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    Rick Brush

    We are finding similar challenges in our Communities of Health work ( in the United States. While people intuitively grasp the idea of social determinants of health, it is difficult to sustain ongoing awareness and attention on these factors sufficient to do anything about them.

    A number of barriers exist. First, it is difficult to break from the prevailing frame, which views health primarily as a function of individual behavior and medical care. The individual-medical model of health dominates our systems, beliefs and language, and is continually reinforced in the way our nation thinks about, talks about and acts on health. And, when health is discussed in a broader context, counter-narratives tend to appear, overwhelming the potential for an expanded view of health.

    A second challenge has been demonstrating how social determinants impact specific stakeholder groups. For instance, it has been difficult to draw a direct causal linkage between harmful community conditions and the rising costs of health care paid for by an employer.

    Finally, even for those who are motivated to act, specific strategies for addressing the social determinants of health may seem elusive, impractical or insurmountable. As more than a few Communities of Health participants have expressed: “This is like trying to solve world hunger – what do you want me to do about it?”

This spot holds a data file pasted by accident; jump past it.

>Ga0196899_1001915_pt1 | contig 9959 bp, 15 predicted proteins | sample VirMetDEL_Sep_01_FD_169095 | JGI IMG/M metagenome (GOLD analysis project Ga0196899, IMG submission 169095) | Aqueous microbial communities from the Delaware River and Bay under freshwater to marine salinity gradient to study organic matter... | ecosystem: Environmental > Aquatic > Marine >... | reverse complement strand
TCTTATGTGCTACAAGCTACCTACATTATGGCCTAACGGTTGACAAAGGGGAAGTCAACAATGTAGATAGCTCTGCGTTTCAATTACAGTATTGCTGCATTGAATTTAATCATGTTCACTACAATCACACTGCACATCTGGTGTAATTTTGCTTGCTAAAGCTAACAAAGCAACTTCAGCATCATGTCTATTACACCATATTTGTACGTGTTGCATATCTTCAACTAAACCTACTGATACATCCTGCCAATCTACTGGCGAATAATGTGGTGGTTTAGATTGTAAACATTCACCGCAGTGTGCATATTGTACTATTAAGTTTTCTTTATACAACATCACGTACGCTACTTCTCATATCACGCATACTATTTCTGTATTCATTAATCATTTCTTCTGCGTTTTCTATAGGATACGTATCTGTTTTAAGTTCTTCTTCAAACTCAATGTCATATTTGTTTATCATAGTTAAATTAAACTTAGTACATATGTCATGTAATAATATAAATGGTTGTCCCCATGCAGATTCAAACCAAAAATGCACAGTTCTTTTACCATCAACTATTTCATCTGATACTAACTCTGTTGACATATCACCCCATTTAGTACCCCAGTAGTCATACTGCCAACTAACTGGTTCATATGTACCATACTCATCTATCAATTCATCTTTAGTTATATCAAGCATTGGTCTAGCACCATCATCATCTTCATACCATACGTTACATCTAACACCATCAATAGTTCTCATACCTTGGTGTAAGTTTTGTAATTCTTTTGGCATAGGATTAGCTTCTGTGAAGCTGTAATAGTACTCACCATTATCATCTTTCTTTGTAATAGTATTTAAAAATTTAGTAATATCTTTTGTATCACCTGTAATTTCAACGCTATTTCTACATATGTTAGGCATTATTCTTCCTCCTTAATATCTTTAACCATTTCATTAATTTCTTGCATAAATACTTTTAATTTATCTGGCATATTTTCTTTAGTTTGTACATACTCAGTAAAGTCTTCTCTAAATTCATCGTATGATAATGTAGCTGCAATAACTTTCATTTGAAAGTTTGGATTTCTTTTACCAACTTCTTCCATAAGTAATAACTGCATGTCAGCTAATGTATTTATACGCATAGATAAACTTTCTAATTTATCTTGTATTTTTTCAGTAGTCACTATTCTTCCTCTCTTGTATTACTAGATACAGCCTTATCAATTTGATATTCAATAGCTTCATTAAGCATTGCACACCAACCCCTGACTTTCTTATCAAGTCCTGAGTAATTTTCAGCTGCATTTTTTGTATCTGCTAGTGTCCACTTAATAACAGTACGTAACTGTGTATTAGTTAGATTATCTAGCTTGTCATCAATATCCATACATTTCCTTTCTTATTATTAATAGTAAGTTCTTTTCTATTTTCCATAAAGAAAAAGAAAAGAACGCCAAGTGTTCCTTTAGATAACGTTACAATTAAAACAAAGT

What we are learning is that nothing changes until people have the opportunity to discover for themselves what matters to health, and what we can do about it together. In short, we must un-learn and re-learn “health” as a direct, ongoing and collective experience of it.

    This is happening in a growing number of cities where people are coming together to uncover the broad set of factors driving health and illness in their communities. What they discover together forms the basis of collaborative action among an expanding group of stakeholders – citizens, business, government, education, health and other sectors – who realize the collective strengths, needs, and possibilities inherent in their community.

    Rick Brush